Officially, thousands of people are sentenced to death every year in countries where the death penalty is practiced. The death penalty is still prevalent in many parts of the world, especially in the Middle East, Asia, and North Africa, with notable countries including Iraq, Egypt, Pakistan, Bangladesh, India, and the USA.
Given the prevalence of the death penalty in the modern world, it is fair to assume that there are perhaps justifications for it, though there are plenty of people who categorically oppose it. Without going into the details of any given judicial system, there are number of reasons to support both sides of the argument.
The Death Penalty: Pro
There are a number of practical arguments made for the death penalty. Because the death penalty is such a powerful construct, many argue that it decreases crime rates through deterrence. While many believe that the death penalty is more of a deterrent than a lengthy prison sentence, the very concept of ‘deterrence’ is argued by many as inapplicable to criminal psychology, especially if mental illness is involved. Criminals rarely think about the consequences of their actions and this is especially true with crimes of passion.
By killing felons, the death penalty removes the burden of housing them within the penitentiary system. Prison overcrowding and overstretched resources are key issues in prisons in many countries. Due to the severity of prisoners’ crimes on death row, it costs much more to feed, house, and seclude these often dangerous inmates than if they were simply put to death. And if they were paroled, there is always the chance they could re-offend, which is completely eliminated with the death penalty. The concept of retribution, that the perpetrator is punished in a manner fitting to the crime, is also used to support the death penalty.
The Death Penalty: Con
There are many arguments against the death penalty that are both practical and ethical. It is very difficult to know the exact moral status of the death penalty, though many see it to be a degrading, barbaric, and amoral. The opponents of the death penalty argue that it causes incredible suffering and pain for the sentenced and brutalizes society as a whole where it operates. Both of these factors could have negative effects on crime and criminality. The vast majority of people would at least argue that human life is highly valuable and should be preserved, though the extent at which preservation should make-way for retribution is where things become very debatable.
Misconduct in institutional systems can also lead to incorrect sentencing. While this is bad enough for non-death sentencing, these constitute a heinous breach of justice if the death penalty is involved. A psychological argument that may become prominent in the future is the concept of self-control and free will. Do we have free will or not? If not, this could bring into question not just the death penalty but all forms of sentencing whether it is capital punishment or not. New neurological research can now predict the likelihood of someone becoming violent and may help with future awareness on these issues.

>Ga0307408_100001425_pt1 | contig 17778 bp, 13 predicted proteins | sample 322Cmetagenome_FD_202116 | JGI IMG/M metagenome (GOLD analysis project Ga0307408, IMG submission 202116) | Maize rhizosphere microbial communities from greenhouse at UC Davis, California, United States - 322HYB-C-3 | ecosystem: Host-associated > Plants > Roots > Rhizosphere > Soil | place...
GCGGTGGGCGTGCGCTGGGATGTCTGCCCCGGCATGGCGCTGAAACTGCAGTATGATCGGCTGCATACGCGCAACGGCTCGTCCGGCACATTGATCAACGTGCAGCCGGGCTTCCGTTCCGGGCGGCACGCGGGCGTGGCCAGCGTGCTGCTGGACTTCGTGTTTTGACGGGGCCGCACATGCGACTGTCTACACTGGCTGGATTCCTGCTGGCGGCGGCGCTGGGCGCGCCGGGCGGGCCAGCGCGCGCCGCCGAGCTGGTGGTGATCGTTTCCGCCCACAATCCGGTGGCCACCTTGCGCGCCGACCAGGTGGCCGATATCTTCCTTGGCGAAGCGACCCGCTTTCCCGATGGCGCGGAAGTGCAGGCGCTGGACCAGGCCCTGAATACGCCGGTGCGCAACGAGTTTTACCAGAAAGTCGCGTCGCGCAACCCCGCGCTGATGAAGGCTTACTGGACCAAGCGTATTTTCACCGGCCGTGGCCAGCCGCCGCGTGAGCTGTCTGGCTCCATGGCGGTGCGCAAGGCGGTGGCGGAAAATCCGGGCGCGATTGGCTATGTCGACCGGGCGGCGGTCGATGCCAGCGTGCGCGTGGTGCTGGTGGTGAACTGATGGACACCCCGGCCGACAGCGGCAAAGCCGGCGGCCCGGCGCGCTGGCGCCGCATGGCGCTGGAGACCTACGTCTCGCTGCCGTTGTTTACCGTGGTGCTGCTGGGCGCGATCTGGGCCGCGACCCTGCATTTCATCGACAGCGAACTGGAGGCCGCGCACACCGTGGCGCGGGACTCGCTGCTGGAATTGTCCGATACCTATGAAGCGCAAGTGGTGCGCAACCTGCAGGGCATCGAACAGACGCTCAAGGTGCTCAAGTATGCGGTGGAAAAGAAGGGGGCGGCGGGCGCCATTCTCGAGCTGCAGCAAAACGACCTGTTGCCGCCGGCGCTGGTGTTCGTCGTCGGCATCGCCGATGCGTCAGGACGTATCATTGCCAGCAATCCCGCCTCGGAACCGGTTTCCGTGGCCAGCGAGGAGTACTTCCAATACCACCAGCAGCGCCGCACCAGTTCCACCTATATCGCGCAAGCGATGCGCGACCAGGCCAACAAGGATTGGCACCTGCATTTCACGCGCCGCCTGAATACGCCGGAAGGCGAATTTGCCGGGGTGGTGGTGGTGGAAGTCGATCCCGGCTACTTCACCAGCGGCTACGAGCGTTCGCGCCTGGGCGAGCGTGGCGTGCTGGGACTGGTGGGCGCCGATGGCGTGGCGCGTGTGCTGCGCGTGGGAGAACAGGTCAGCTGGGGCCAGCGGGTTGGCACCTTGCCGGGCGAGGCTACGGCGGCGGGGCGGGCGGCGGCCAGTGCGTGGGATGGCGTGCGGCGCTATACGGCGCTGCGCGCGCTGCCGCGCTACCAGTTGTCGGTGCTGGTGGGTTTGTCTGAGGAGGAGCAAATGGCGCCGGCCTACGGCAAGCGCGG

From a global perspective, far fewer countries operate the death penalty when compared to countries that don’t. More importantly, there appears to be a general reduction in the number of death sentences even in the countries continuing to uphold the death penalty.
It is arguable that countries still using the death penalty do so purely in response to criminality and try to deter future criminals with it. Ironically, many of the countries that have the death penalty suffer from higher crime rates. The death penalty does not cause the problem but it is merely a response to it. And while the death penalty is usually implemented by autocracy or religious doctrine, it is almost never used in response to actual modern societal values.
Therefore, the case against the death penalty is much stronger than the case for it. This would be the same for anyone who believes that ethics are more important than any of the possible practical benefits.
A Japanese argument
This is a rather quirky argument, and not normally put forward.
Japan uses the death penalty sparingly, executing approximately 3 prisoners per year.
A unique justification for keeping capital punishment has been put forward by some Japanese psychologists who argue that it has an important psychological part to play in the life of the Japanese, who live under severe stress and pressure in the workplace.
The argument goes that the death penalty reinforces the belief that bad things happen to those who deserve it. This reinforces the contrary belief; that good things will happen to those who are 'good'.
In this way, the existence of capital punishment provides a psychological release from conformity and overwork by reinforcing the hope that there will be a reward in due time.
Oddly, this argument seems to be backed up by Japanese public opinion. Those who are in favour currently comprise 81% of the population, or that is the official statistic. Nonetheless there is also a small but increasingly vociferous abolitionist movement in Japan.
From an ethical point of view this is the totally consequentialist argument that if executing a few people will lead to an aggregate increase in happiness then that is a good thing.